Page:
MARY JONES A BAG OF BONES  preview

book preview of MARY JONES A BAG OF BONES


 


PAPERBACK
BOOKS

MARY JONES A
BAG OF BONES



This is
the story of Mary Jones born September, 1930. She survived the “Depression.” The
“Bombings” during World War Two,  “Evacuation” “Life in a Chorus line on the
stage”

during
the war. An “unhappy marriage.” “Abandoned with five  children.”


Then,

meeting the love of her life, and a new start filled with adventure and travel.


 



This book is the true story of a child growing up in the thirties and forties, a
time unknown to many of us. From humble and often tragic beginnings, her later
life opened out to a world of travel and unbelievable experiences. These
included life in the R.A.F plus an unhappy marriage to an Irish P.T.I., and five
children later, meeting the Love of her life, an only child, also a Toy Boy who
turns out to be as adventurous as she is. Wonderful reading.



……….Warrant Officer Christine Hill …R.A.A.F.

 



A true life story, told from the heart, Mary Quigley has captured brilliantly
the pathos, delights and disappointments of her years growing up in England, and
later, her life in


Germany and Spain. ‘Mary Jones a Bag of Bones’ is a truly delightful tale that
both


shocks and amuses.



………
David
Laing, author of ‘Forest Spirit’

In Store Price:
$26.00 

Online Price:  
$25.00


ISBN:


978-1-921574-19-1

Format: A5 Paperback

Number of pages:
200

Genre: Non Fiction

 

 

Author:
Mary R. Quigley

Imprint: Poseidon

Publisher: Poseidon Books
Date Published:  2009
Language: English

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ABOUT THE BOOK 

This book is
the true story of a child growing up in the thirties and forties, a time that
can never ever be repeated. The story explores the lives of a British soldier
and a French nurse fighting for their countries during World War One from the
perspective of their youngest daughter.  

From a humble
and tragic beginning, this young girl’s life burgeons into a world of intrigue,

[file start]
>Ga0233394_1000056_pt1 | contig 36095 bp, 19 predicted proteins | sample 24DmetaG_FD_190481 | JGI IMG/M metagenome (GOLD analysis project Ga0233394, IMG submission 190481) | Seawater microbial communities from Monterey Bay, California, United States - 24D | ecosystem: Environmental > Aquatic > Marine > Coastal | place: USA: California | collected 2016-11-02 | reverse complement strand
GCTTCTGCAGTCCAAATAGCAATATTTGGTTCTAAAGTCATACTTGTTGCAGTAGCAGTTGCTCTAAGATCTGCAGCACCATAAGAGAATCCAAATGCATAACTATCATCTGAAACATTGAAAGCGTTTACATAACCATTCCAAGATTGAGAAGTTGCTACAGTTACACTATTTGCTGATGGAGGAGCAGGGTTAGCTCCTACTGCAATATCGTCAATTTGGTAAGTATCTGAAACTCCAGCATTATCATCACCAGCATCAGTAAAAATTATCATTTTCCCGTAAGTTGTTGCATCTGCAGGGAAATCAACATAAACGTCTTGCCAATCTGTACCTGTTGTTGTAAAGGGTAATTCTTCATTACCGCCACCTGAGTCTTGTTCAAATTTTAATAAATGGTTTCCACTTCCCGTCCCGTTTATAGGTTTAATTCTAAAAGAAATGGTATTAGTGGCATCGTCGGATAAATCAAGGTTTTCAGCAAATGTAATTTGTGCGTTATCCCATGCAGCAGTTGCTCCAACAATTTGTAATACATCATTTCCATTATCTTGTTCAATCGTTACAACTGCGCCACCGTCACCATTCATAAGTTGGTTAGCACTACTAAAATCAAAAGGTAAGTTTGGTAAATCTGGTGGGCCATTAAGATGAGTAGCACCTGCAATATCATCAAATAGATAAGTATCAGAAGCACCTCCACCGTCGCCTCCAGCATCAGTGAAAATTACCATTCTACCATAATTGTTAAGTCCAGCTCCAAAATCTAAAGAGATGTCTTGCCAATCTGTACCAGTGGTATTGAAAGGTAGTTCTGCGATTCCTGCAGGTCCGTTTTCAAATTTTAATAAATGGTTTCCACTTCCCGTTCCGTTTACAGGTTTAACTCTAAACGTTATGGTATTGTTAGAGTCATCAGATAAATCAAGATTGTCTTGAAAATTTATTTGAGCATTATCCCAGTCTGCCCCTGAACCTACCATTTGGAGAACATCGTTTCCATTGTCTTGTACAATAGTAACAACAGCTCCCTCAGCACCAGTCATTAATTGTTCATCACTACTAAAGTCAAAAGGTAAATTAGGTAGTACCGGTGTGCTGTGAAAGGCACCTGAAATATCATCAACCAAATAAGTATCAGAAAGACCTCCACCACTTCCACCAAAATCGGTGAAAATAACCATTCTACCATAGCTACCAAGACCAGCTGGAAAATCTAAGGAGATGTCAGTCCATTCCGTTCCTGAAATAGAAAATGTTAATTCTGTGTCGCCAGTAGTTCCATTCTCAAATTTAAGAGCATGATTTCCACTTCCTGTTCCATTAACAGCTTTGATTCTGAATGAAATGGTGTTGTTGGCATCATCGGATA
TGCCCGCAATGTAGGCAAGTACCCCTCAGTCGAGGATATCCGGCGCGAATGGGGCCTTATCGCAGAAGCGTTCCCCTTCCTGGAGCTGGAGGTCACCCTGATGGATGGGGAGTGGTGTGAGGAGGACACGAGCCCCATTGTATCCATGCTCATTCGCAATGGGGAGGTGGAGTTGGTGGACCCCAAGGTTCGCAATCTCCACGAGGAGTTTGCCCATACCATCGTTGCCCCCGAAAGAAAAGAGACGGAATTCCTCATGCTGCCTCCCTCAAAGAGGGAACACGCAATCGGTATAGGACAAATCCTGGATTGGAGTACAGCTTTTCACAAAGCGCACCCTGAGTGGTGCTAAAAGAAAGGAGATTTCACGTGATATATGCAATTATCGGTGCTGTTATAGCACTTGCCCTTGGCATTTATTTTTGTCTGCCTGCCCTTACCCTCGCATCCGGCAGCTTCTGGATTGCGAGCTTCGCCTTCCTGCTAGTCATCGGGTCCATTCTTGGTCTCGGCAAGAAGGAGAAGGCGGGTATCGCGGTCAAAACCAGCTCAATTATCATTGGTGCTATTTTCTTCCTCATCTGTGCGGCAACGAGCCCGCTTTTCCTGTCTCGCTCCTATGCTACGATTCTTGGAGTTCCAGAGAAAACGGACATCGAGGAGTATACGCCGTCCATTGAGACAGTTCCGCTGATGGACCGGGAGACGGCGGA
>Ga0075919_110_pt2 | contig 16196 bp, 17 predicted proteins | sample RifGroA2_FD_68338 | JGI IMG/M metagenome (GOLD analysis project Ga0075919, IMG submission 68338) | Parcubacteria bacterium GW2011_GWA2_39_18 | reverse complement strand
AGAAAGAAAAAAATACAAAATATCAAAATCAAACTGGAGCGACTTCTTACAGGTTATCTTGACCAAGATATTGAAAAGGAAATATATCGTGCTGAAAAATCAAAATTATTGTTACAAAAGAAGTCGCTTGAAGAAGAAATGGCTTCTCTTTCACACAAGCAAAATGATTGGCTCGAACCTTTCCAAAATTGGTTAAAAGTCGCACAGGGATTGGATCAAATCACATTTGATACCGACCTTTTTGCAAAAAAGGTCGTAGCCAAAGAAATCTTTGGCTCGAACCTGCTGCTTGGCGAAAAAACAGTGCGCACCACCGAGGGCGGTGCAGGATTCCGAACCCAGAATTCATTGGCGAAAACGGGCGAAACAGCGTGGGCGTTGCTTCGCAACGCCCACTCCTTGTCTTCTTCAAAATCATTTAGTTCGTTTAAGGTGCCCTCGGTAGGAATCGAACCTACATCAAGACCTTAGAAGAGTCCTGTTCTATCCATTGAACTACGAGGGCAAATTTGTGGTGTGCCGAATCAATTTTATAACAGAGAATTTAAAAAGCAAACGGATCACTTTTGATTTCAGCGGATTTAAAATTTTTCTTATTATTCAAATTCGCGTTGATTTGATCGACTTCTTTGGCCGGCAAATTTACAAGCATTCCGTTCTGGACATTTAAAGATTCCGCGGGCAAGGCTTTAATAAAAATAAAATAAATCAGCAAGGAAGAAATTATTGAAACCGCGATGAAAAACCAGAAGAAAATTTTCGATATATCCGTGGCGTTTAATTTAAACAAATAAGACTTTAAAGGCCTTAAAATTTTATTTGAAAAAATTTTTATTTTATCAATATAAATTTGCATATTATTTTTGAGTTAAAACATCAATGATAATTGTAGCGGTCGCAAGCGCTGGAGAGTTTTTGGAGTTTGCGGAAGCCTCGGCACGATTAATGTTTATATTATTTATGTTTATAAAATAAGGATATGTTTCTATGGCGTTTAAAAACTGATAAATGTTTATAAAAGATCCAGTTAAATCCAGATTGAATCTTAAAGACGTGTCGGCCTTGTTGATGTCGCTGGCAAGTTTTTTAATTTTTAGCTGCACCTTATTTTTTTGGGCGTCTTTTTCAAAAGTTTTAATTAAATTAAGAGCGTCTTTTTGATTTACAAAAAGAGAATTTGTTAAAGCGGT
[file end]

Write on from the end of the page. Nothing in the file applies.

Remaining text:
travel and unbelievable experiences. A deeply human story from a strong-minded
and independent woman caught up in a patriarchal society with the determination
to make the most of every minute of her life.

PROLOGUE

 

 I am not writing my life story for
sympathy, it’s too late for that, more for understanding.

 And hopefully to convince my
children I wasn’t the bad mother I appeared to be. Pity it’s too late for my
darling Ann who is no longer with us, my poor little bird has flown.

Brian has been the boon of my life,
after a bad start to our relationship. But forty five years on, we are still
together and I think we have got it right. His good memory has been an
inspiration to my story and we have managed to laugh about recalling the not so
good times.

In all life has been an adventure,
and I also thought the young people of today might be interested in how life was
from the 1930’s onwards. It can never be again.

 Everything has changed due to
progress but I find it very hard to determine, is it really better.  My personal
opinion, I loved my childhood, my parents spent lots of time with me, yes! I was
punished severely when required, it was for my own good, and never once did I
think I was being wrongly chastised.

I loved everyone and was happy,
although never rewarded with gifts and the small toy at Christmas, was greatly
appreciated. 


 Read a sample

THIS IS AN AUTOBIOGRAPHY OF MY LIFE
AND THE TITLE BELONGS TO ME

 

My story begins in 1896 in a little
village called St. Omah, padre Calais, France, where my mother was born, on the
7th July 1896; she was baptised Rose, Valentine, Earnastine, Omareen Bernard.
The daughter of a poor German farmer and a French working class lady, she was to
be the oldest of nineteen children, which included seven sets of twins. I often
think the names must have been radically reduced in size after the birth of my
mother, but that is how it was told to me.

Being a poor family, the children
never attended school and so could neither read nor write, but they all took
part in the running of the farm and had no contact or thoughts about money, it
was all work, just to keep food on the table. I never found out about the dates
or births of all the other children, but when Rose (my mother) reached the age
of fourteen years, she started to wonder about the outside world.

She tried to imagine what it would
be like, to work outside the family and actually earn some money, which she
intended to give her mother to improve the situation at home.